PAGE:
Trucking news: TransCore reports August spot market truckload volumes remain strong

The firm reported that August volumes represented the eighth straight month of record same month spot market freight availability, with a 47 percent increase in its North American Freight Index compared to August 2010.

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August was another strong month for spot market truckload volumes, according to new data from TransCore.

The firm reported that August volumes represented the eighth straight month of record same month spot market freight availability, with a 47 percent increase in its North American Freight Index compared to August 2010.

Along with a nearly 50 percent annual gain, August volumes were up 4.5 percent compared to July. TransCore officials noted that a sequential increase from July to August is “atypical, seasonally,” as freight volumes tend to decline in August with an average decline of 2.9 percent over the last ten years.

Looking at rates, TransCore said that truckload freight rates, excluding fuel surcharges, were stable on a sequential basis in August, with national average rates for dry vans down 0.8 percent in August and up 2.4 percent annually. Reefer rates were down 0.6 percent from July and up 2.6 percent annually, while flatbed rates were down 1.1 percent sequentially and up 9.6 percent annually.

As LM has reported, shippers and carriers alike have said that the spot market is still
attracting top dollar rates, as carriers are reluctant to add capacity at a time when the economic recovery appears tenuous, retail sales are flat, unemployment is high, and gas prices are about a dollar higher than they were a year ago at this time.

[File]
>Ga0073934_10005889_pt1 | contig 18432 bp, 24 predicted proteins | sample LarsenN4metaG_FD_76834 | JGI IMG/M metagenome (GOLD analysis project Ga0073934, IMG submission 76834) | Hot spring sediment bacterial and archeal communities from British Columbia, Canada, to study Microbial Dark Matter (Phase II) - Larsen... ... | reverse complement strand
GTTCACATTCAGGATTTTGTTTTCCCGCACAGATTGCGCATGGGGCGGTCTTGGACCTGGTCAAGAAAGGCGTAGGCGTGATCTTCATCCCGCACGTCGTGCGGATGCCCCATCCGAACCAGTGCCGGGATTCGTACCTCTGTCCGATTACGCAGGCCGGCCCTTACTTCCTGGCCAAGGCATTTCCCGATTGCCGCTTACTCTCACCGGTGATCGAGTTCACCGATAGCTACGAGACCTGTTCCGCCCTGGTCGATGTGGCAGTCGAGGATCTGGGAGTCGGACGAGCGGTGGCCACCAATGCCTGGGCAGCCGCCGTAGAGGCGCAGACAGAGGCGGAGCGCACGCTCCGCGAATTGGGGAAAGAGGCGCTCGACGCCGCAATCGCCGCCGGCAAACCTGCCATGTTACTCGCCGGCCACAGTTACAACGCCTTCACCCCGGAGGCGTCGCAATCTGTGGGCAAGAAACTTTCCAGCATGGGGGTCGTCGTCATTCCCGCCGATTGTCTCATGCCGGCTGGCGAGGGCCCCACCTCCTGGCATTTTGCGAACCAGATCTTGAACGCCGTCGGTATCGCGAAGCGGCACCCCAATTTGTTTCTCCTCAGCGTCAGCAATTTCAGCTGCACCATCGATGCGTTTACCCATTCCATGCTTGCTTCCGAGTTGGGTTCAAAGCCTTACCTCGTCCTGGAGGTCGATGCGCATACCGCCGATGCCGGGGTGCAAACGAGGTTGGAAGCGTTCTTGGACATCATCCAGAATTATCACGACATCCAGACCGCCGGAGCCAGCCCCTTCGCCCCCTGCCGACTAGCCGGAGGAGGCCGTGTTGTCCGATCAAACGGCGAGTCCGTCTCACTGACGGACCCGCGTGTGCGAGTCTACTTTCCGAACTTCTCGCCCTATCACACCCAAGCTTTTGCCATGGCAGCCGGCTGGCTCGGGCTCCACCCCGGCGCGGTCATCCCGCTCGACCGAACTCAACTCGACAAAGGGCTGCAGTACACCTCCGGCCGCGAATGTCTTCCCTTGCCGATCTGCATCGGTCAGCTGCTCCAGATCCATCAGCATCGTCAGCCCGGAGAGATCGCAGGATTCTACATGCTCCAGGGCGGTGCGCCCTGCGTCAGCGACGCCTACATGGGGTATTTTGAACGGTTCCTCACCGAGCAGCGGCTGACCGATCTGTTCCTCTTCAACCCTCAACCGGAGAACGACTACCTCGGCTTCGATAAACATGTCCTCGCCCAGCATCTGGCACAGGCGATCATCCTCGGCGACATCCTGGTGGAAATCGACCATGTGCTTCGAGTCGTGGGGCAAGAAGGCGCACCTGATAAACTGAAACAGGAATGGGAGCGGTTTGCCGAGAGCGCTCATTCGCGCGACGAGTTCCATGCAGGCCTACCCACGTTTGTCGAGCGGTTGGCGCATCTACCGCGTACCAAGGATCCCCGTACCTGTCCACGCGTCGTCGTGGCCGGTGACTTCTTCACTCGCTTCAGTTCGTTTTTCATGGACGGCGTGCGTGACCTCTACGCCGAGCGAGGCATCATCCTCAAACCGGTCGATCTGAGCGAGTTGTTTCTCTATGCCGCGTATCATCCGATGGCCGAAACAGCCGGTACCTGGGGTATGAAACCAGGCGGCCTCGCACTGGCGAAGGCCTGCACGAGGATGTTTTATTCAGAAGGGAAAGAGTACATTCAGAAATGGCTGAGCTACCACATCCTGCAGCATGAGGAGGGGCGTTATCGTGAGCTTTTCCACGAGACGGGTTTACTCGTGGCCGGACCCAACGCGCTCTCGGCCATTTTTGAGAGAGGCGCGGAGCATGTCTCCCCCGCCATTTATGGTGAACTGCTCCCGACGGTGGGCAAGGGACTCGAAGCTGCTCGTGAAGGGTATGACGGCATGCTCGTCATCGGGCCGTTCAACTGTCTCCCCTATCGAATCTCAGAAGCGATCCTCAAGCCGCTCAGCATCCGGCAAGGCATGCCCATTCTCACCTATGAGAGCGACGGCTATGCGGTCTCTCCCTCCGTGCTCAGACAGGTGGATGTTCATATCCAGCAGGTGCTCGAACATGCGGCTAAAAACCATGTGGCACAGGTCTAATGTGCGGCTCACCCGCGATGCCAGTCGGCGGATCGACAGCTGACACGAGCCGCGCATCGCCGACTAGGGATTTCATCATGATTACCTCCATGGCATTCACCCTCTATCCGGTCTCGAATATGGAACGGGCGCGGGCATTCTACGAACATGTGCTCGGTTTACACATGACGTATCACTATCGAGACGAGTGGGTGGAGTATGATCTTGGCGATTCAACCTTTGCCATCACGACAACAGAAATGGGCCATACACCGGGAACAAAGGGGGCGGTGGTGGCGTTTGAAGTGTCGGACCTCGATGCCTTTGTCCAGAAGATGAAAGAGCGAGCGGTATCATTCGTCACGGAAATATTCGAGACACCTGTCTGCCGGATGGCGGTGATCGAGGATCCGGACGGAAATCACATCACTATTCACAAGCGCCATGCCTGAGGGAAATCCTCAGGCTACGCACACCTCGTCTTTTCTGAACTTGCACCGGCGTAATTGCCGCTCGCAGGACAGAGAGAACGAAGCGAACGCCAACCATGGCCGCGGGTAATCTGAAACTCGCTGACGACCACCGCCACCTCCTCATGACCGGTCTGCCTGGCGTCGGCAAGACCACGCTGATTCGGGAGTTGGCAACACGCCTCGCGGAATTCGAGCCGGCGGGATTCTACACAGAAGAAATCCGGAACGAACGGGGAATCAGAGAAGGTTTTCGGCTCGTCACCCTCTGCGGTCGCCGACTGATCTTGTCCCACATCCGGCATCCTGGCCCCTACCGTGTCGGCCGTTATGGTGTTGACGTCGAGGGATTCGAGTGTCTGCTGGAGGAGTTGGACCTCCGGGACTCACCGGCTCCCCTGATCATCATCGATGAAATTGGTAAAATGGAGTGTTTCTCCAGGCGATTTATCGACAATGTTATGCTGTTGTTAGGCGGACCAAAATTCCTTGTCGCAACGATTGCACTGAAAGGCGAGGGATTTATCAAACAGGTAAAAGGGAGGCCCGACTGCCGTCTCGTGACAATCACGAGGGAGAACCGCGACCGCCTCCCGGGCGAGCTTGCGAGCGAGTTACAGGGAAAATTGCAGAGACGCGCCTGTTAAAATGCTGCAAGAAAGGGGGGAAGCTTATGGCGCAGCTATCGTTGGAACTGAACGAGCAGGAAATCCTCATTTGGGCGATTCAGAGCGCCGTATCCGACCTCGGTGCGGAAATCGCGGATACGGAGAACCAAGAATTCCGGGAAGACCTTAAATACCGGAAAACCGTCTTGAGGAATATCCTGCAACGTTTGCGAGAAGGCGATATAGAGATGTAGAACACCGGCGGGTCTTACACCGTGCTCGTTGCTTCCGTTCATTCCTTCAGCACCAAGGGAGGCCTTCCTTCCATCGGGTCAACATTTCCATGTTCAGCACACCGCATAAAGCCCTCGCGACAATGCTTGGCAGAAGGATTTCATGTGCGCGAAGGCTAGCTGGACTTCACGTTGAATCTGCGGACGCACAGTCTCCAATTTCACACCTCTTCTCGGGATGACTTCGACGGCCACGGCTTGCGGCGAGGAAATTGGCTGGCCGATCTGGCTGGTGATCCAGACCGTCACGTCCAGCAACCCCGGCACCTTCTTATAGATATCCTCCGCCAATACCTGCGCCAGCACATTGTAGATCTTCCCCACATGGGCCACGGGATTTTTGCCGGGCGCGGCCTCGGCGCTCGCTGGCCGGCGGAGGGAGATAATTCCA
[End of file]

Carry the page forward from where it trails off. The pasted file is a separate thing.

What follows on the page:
Usually, the spot market rates are about 15 percent lower than contract rates. But this year, according to TransCore’s analysis, on a national average about 24 percent of lanes had spot market rates that were higher than contract rates during the second quarter.

While fairly tight capacity remains a driver for high spot market volumes, it stands to reason that will continue to be the case going forward.

“From an industry-wide perspective, there is a proliferation of freight brokers,” said Stifel Nicolaus analyst John Larkin. “We have not saturated the percentage of the market that can be brokered yet. In addition to CH Robinson being the 800-pond gorilla in this space, you also have all these other companies out there doing it, too. At the same time, most of the asset-based carriers are starting up brokerages. It is a rarity when you see a carrier that does not have a brokerage.”

As long as spot market prices run below contract market prices, Larkin said it will continue to be something shippers leverage.

What’s more, small carriers—many of whom have been flushed out of regional markets by big carriers moving into regional markets—have become increasingly reliant on brokers, because they are not large enough to have sales forces, explained Larkin. This puts these small carriers in a position where nearly all of their backhaul lanes have to be filled by brokers.

These carriers are often financially challenged without access to capital and old equipment, coupled with dealing with myriad industry regulations, while brokers are skimming off their profits to a degree, he said. Meanwhile, many large asset-based carriers strongly prefer filling their own loads, rather than turning to a broker for help, as they have enough scale and capacity to build on existing relationships with shippers and develop new ones, too.

Larkin said the main reason for this is that the rate ends up being too low after a broker takes a percentage, which does not leave enough for the carrier that takes the asset ownership risk.

As long as carriers are not adding capacity, the spot market will continue to gain steam, according to Lana Batts, a partner at Transport Capital Partners.

“Carriers today are not interested in adding capacity, because rates today are about equal to what they were in 2006,” said Batts, a partner at in a recent interview. “The price of a truck has gone up from $80,000 to $120,000 and fuel is up, too. Everything is more expensive, and the industry is still charging 2006 rates. It is not sustainable. Trucking is not as easy of a business to get into as it was before.”


About the Author

Jeff Berman, Group News Editor
Jeff Berman is Group News Editor for Logistics Management, Modern Materials Handling, and Supply Chain Management Review. Jeff works and lives in Cape Elizabeth, Maine, where he covers all aspects of the supply chain, logistics, freight transportation, and materials handling sectors on a daily basis. Contact Jeff Berman

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